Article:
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Mississippi 'Goon Squad' deputies get yearslong sentences for racist torture of 2 Black men

2 months 2 days 7 hours ago Tuesday, March 19 2024 Mar 19, 2024 March 19, 2024 4:25 PM March 19, 2024 in News
Source: Associated Press

JACKSON, Miss. (AP) — Two former Mississippi sheriff’s deputies were sentenced to years behind bars Tuesday for torturing two Black men after a neighbor complained that the men were staying in a home with a white woman.

Hunter Elward, 31, was sentenced to about 20 years in prison, while Jeffrey Middleton, the leader of the so-called “Goon Squad” that abused the men, was given a 17.5-year prison sentence. Four other former law enforcement officers who admitted to torturing Michael Corey Jenkins and Eddie Terrell Parker are set to be sentenced later this week.

Before sentencing Elward, U.S. District Judge Tom Lee called the former deputy's actions “egregious and despicable,” and said a “sentence at the top of the guidelines range is justified — is more than justified.” He continued: “It’s what the defendant deserves. It’s what the community and the defendant’s victims deserve.”

In January 2023, the group of six burst into a Rankin County home without a warrant and assaulted Jenkins and Parker with stun guns, a sex toy and other objects. Elward admitted to shoving a gun into Jenkins’ mouth and firing in a “mock execution” that went awry.

The terror began on Jan. 24, 2023, with a racist call for extrajudicial violence when a white person phoned Rankin County Deputy Brett McAlpin and complained that two Black men were staying with a white woman at a house in Braxton. McAlpin told Deputy Christian Dedmon, who texted a group of white deputies so willing to use excessive force they called themselves “The Goon Squad.”

Once inside, they handcuffed Jenkins and his friend Parker and poured milk, alcohol and chocolate syrup over their faces. They forced them to strip naked and shower together to conceal the mess. They mocked the victims with racial slurs and shocked them with stun guns.

After Elward shot Jenkins in the mouth, they devised a coverup that included planting drugs and a gun. False charges stood against Jenkins and Parker for months. Jenkins suffered a lacerated tongue and broken jaw.

Last March, months before federal prosecutors announced charges in August, an investigation by The Associated Press linked some of the deputies to at least four violent encounters with Black men since 2019 that left two dead and another with lasting injuries.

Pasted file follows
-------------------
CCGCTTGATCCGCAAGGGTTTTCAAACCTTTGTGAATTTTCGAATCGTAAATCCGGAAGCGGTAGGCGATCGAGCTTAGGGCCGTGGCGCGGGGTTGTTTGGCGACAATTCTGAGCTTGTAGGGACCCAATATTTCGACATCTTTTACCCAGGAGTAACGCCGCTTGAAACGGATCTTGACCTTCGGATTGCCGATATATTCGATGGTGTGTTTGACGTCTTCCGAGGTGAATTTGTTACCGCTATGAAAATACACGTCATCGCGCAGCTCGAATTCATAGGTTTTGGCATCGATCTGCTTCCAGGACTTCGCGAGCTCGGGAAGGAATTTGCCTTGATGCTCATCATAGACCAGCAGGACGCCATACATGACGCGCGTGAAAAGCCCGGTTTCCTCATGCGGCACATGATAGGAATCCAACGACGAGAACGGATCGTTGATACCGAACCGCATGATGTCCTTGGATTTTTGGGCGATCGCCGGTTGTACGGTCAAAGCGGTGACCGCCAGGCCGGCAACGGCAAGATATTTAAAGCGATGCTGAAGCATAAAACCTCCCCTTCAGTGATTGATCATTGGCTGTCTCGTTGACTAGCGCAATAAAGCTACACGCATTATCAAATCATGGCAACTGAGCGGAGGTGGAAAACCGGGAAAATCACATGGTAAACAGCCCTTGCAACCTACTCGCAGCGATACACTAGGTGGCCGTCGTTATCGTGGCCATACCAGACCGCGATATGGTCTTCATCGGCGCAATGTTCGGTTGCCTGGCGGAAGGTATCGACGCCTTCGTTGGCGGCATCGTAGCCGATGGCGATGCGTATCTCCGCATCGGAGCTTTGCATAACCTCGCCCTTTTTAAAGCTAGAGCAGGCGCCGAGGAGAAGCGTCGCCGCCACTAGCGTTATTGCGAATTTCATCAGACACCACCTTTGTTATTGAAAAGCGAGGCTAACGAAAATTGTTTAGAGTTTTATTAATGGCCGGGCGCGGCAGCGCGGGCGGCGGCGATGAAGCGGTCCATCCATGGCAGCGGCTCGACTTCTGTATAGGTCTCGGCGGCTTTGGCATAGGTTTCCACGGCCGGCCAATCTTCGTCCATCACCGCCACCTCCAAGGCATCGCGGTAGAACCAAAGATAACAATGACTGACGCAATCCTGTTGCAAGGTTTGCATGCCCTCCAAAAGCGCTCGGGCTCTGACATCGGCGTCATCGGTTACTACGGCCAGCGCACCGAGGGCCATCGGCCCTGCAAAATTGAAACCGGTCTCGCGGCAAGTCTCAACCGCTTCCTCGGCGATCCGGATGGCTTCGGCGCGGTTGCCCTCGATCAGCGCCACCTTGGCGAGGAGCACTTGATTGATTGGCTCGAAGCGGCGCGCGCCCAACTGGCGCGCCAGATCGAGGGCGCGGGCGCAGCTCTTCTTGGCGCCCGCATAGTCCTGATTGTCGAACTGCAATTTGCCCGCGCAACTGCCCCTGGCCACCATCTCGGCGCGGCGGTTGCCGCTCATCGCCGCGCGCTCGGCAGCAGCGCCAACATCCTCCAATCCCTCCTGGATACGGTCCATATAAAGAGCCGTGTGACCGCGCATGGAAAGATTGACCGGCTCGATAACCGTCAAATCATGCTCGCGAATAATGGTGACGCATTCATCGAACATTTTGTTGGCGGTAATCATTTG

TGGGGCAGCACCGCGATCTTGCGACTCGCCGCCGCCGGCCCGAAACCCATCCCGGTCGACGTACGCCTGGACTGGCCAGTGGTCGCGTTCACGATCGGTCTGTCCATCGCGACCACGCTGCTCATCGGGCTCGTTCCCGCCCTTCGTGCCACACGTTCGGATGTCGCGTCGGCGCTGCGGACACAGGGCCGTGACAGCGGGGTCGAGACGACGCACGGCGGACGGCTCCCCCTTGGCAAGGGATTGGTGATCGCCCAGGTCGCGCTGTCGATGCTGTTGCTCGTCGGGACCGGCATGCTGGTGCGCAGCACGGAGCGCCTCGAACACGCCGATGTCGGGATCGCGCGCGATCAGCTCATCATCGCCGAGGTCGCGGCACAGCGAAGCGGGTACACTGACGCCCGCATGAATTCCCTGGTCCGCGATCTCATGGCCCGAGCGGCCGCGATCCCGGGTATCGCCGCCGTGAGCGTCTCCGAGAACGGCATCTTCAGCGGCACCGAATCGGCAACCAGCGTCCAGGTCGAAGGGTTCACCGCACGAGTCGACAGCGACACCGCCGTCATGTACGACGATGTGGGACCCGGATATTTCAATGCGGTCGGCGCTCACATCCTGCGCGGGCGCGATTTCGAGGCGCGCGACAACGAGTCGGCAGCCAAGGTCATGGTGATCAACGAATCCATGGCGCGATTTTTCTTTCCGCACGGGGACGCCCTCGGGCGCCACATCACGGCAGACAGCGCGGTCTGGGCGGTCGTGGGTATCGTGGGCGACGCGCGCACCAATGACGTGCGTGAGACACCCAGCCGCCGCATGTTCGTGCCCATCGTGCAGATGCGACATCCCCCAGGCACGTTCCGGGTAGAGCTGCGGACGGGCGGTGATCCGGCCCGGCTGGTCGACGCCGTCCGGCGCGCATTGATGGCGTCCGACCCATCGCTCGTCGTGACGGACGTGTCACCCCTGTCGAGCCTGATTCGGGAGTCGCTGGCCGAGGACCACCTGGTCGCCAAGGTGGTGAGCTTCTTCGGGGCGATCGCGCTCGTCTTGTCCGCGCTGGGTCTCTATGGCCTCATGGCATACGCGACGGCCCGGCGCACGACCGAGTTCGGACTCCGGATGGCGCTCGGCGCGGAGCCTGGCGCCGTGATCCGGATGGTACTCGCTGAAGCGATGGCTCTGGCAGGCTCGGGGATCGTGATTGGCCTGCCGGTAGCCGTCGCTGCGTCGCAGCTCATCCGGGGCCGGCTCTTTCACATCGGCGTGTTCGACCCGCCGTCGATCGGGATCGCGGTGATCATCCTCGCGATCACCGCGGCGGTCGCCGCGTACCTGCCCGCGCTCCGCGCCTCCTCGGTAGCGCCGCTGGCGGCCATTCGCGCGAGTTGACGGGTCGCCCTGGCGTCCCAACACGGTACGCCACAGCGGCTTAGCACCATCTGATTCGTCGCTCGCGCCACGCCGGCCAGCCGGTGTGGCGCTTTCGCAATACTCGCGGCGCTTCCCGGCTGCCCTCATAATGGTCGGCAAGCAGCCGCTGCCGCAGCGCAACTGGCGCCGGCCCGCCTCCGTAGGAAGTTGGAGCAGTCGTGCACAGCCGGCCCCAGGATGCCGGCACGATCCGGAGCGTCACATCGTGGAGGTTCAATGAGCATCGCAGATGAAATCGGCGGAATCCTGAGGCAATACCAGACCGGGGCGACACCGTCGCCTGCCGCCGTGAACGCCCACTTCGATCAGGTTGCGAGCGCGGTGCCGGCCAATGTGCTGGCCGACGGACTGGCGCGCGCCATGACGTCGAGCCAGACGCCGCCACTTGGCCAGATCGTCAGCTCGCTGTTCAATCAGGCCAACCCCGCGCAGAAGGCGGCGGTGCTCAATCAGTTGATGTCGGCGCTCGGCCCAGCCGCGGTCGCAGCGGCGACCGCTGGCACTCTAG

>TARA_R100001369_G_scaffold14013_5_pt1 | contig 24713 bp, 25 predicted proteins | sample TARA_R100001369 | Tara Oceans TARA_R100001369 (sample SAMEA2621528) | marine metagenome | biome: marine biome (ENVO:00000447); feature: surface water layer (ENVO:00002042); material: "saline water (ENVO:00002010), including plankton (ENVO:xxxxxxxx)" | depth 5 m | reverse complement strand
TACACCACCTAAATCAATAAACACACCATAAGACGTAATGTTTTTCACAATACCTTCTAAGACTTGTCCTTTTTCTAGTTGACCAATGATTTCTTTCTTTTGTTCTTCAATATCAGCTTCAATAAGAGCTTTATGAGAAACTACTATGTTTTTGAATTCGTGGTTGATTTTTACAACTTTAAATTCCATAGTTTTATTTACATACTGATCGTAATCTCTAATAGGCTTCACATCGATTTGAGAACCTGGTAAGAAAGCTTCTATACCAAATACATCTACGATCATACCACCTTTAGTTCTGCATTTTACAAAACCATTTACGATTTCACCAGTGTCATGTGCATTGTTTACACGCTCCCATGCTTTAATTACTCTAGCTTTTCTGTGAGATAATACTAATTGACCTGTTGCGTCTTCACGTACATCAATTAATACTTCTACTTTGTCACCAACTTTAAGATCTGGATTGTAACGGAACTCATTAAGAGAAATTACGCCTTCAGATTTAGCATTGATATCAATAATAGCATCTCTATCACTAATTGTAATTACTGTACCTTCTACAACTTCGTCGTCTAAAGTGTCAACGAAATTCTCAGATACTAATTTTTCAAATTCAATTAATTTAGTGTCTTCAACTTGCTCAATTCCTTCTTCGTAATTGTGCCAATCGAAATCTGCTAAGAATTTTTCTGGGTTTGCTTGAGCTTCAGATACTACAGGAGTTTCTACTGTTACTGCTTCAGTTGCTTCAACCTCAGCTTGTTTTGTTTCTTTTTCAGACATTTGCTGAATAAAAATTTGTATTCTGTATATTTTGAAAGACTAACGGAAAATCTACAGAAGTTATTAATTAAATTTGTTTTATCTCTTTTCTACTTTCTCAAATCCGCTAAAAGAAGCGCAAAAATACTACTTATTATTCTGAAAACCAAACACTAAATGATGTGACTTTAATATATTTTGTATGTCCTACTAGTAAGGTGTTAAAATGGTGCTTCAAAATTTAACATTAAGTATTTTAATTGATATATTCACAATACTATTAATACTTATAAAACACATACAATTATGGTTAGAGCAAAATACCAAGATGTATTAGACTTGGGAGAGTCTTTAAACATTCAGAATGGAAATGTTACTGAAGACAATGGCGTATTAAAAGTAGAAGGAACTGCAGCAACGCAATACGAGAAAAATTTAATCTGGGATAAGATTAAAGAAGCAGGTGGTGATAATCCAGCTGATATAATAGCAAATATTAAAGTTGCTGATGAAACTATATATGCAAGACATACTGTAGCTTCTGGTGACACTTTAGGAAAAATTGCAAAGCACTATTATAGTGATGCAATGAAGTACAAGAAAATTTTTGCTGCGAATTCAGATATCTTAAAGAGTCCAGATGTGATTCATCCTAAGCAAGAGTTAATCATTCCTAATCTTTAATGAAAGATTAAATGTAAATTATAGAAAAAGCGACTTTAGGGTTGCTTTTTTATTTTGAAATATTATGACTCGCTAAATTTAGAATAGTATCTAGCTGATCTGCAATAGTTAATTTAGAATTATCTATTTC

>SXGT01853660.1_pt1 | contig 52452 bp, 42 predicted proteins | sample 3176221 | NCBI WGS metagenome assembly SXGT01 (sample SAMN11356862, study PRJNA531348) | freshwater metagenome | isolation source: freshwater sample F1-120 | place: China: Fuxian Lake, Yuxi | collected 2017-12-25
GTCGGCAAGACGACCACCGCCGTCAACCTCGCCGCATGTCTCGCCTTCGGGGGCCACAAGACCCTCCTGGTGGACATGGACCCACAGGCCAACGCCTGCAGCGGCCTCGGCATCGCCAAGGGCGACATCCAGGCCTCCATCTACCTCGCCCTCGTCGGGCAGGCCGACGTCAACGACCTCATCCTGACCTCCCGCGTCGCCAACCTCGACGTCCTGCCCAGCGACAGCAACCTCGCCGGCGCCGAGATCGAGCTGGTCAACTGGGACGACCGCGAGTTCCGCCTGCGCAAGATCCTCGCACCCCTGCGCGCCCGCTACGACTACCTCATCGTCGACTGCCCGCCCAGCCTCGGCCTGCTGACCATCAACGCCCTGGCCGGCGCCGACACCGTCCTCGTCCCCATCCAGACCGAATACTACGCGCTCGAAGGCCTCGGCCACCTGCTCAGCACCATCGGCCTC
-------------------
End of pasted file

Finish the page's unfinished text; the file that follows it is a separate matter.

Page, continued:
Jenkins is a musician, and his injuries have prevented him from singing as he used to. He also said he has trouble speaking and eating. Parker said he relives the episode in his nightmares.

Both men, who were sitting in the front row, called for the “stiffest of sentences.” Their attorney, Malik Shabazz, said they were too traumatized to speak in court, and he read statements on their behalf.

“I am hurt. I am broken,” Jenkins wrote in his statement. “They tried to take my manhood from me. They did some unimaginable things to me, and the effects will linger for the rest of my life.”

Elward, who wore a dark blue jumpsuit with tape obscuring the name of the facility where he is housed, said before being sentenced that he wouldn’t make excuses. He turned to address Jenkins and Parker and looked at them directly.

“I don’t want to get too personal. I see you every night, and I can’t go back and do what’s right,” Elward said. “I am so sorry for what I did.”

Parker then stood up and said, “I forgive you.”

Elward’s attorney, Joe Hollomon, said his client first witnessed Rankin County deputies turn a blind eye to misconduct in 2017.

“It became the new norm, it became institutional,” Hollomon said. “Hunter was initiated into a culture of corruption at the Rankin County Sheriff’s Office.”

During a speech Tuesday at the University of Georgia, FBI director Christopher Wray spoke about the federal investigation into the “unspeakable crimes” committed by the six former law enforcement officers in Mississippi.

“It’s hard to imagine a more atrocious set of civil rights violations than those carried out by these guys,” Wray said, according to prepared remarks. “But on the flip side, it’s hard to imagine more important work than investigating those crimes and seeking justice for the victims.”

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